Willie Gault stood in the half-light that came just before dawn and looked at himself, staring for several long seconds into the doe eyes that looked back at him. Gault had often stood before mirrors and basked in the warm glow of his own reflection, pleased with the way he looked and the way others looked at him. But reflections lacked blood and breath, and anyway they disappeared in the dark. This was no reflection. Gault remembers standing and staring a moment longer, then slowly bringing the gun that was in his hands up to his shoulder and bracing himself for the recoil.
Through the rifle's high-powered scope he caught sight of himself one more time, but he couldn't shoot. As he lowered the gun, the deer that had been in his sights picked up the movement and went bounding into the woods. "I could have shot it," Gault says, recalling the moment of recognition uneasily now. "I could have shot it. But I said, 'No way I can kill this thing. He looks like me.' "
Gault's speed and agility as a wide receiver for the Chicago Bears are so distinctively fawnlike that they set him clearly apart, even from the most graceful members of the NFL herd. A former world-class sprinter at Tennessee, Gault, now in his fourth NFL season, has become one of the most feared men in football on the strength of the threat he prizes most—that on any play of any game he can simply outrun everybody to the ball. "Just Willie go long," he says.
After Gault caught seven passes for 174 yards this season in a 44-7 victory over Cincinnati, backup quarterback Steve Fuller as much as said that Gault was football's perfect offensive weapon. "I think if you threw to him 20 times a game, it wouldn't be a crazy thing to do," Fuller said. Curiously though, Fuller and the rest of the Bears quarterbacks seemed to forget about Gault after that performance. If Gault becomes any less visible than he has been in Chicago's offense for most of the past seven weeks, the Bears will have to start putting his picture on the sides of milk cartons.
Even when Gault himself is keeping a relatively low profile, the image he has so carefully cultivated seems to keep growing, as if the real Willie were being reflected in a fun-house mirror. Just one night after that Cincinnati game he danced with the Chicago City Ballet, deftly performing several difficult maneuvers with ballerina Maria Terezia Balogh. "It took a lot of guts for me to do that," Gault says. "I second-guessed myself so many times. But I wanted to show that ballet wasn't a sissy sport, that a big football player could get up there in tights and not make a fool of himself." Gault's performance was received quite favorably by the dance critics who attended, and even his partner seemed impressed. "You have to have a certain sensitivity to the woman's center, and he has it," said Balogh.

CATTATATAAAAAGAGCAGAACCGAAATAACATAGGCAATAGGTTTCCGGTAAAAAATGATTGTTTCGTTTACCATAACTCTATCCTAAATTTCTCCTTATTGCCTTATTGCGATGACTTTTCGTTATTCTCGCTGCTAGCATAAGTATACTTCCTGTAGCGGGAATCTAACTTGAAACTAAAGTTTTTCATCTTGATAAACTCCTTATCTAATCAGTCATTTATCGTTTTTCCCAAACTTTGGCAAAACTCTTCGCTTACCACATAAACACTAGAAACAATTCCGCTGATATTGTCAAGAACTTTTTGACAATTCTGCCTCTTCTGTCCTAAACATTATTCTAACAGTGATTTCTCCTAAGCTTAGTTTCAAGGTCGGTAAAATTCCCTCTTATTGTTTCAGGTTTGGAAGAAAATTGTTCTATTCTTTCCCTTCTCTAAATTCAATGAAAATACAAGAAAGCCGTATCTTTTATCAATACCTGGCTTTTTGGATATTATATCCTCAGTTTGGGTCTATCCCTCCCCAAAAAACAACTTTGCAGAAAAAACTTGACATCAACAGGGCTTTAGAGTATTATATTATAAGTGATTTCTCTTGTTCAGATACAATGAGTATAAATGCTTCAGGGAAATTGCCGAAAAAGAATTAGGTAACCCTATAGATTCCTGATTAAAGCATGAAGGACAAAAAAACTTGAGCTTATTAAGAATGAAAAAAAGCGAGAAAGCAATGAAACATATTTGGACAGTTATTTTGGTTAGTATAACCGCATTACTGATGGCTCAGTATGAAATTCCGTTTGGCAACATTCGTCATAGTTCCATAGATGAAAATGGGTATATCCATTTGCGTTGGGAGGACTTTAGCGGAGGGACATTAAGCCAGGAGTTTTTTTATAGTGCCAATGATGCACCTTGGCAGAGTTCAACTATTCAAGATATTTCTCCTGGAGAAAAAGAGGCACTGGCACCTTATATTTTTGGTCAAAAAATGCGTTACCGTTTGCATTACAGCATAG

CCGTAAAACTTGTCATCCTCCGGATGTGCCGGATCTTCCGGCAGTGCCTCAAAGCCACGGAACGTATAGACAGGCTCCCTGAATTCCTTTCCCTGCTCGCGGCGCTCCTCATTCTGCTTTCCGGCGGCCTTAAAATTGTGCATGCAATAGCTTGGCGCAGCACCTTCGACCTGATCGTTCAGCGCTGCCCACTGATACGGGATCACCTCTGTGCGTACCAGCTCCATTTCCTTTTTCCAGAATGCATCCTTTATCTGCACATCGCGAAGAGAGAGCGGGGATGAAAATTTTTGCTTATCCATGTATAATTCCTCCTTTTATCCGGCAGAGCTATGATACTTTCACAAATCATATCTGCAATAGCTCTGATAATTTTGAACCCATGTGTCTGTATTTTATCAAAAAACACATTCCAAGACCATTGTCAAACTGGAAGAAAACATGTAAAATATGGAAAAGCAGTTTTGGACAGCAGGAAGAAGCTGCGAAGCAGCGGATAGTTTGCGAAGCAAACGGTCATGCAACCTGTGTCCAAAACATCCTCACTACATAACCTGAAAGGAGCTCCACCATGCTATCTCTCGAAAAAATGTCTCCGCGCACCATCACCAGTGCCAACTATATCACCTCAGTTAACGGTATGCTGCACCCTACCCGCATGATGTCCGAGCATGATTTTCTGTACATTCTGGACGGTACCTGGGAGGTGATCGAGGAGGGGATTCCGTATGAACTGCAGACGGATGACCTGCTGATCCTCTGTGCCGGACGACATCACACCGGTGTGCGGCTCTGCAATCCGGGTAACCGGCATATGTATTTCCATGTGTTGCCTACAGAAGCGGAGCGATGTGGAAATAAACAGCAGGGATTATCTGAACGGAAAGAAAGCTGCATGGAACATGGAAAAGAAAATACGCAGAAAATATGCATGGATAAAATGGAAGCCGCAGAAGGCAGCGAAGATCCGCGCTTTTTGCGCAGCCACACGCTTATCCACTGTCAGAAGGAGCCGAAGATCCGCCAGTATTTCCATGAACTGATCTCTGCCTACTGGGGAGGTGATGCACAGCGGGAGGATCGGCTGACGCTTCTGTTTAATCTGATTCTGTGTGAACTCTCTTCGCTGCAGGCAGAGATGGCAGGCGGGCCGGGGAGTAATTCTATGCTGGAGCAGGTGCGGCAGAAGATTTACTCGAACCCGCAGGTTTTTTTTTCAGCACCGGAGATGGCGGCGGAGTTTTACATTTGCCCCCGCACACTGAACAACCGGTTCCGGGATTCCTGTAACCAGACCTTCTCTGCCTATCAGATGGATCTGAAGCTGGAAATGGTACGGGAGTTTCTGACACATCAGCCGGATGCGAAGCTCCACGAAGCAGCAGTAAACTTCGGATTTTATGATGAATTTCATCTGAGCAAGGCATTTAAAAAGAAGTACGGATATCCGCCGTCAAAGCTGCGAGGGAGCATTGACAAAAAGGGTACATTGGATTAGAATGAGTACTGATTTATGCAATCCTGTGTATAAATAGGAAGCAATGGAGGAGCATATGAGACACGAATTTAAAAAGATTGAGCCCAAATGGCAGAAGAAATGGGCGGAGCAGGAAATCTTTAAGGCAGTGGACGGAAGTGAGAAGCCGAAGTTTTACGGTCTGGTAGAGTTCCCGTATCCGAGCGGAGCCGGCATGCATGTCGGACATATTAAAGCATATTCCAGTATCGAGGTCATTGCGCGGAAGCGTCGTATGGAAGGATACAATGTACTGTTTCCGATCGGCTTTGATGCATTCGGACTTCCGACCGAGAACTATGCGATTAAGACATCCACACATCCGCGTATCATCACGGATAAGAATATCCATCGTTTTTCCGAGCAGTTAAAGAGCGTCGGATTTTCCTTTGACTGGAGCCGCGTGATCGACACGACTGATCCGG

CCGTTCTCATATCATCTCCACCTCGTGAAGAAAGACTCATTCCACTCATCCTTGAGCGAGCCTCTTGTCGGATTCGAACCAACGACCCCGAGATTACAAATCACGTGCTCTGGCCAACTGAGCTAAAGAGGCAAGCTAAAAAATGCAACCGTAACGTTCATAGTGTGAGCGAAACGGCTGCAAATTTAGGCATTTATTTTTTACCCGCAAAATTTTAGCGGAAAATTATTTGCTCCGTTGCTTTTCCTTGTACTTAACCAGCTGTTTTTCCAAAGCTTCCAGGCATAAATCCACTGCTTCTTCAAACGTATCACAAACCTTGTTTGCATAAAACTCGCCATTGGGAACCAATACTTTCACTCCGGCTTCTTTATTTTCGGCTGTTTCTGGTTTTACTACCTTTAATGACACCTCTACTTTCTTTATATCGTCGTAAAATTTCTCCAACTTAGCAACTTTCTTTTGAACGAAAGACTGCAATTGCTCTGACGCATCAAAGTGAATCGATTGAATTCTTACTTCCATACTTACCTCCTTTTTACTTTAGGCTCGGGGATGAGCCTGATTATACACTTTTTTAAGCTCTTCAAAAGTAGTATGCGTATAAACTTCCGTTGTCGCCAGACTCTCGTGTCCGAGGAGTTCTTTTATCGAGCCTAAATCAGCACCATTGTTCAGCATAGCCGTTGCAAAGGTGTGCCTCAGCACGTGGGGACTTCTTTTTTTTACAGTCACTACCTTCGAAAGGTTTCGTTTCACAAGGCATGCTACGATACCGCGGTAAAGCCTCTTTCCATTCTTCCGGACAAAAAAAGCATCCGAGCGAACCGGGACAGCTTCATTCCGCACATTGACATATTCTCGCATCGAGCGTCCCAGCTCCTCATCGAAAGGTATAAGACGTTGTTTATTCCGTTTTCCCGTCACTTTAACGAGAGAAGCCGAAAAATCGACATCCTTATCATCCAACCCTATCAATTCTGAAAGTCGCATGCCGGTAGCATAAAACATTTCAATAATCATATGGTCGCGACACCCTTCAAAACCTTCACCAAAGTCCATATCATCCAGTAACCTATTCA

Gault never doubted he would be a smash. "There are very few things that I can't do," he says. "I feel I can do anything within my perimeters, per se, and my perimeters just happen to be really, really wide."
Gault's self-confidence has always been a particularly wide load; when he did his ballet, for instance, it helped that he wasn't exactly a stranger to the world of dance. Last season he was largely responsible for transforming George Halas's once-dreaded Monsters of the Midway into a chorus line of dancing Bears. He persuaded two dozen players to perform in the video version of a funk tune called Super Bowl Shuffle, with a share of the profits to go to local charities. A Chicago record company executive named Dick Meyer, who had employed Gault to dance for him in the video of Linda Clifford's song, The Heat In Me, wanted to make the Shuffle. But first he needed Bears, and Gault got them.
The success of the video stunned a lot of the players because it was the first real indication they had that their popularity with the fans could be exploited for enormous profits. Many of the Bears have been snuffling contentedly at the trough ever since. Gault, whose wife, Dainnese, had been telling him for years that he was completely without rhythm, suddenly found himself being compared to Michael Jackson after an undulating dance and rap solo, which he dubbed "as smooth as a Chocolate Swirl."
There are still some players who think Gault's best song and dance may have been the one he did to get them to Shuffle along at a net of only about $6,000 a man, after their donations. After the Illinois attorney general's office launched an inquiry last January, Meyer registered the project as a charitable endeavor under state law. Some of the Bears accused Gault of getting them involved in a slick hustle, and worse, of lining his own pockets at their expense. "The guys were saying Willie was just doing it because he was getting money under the table," says Dainnese Gault. "That hurt him. That was a job, getting all those guys together with all those egos. He had to literally drive the Fridge, Walter Payton and Jim McMahon down to that studio. I told Willie he should lake more money than the rest of them for all the work he did."
Gault says he didn't, but others weren't so sure. "They sold almost a million records and 170,000 videos, and we got $6,000," said Bears linebacker Otis Wilson. "Wouldn't you feel screwed?"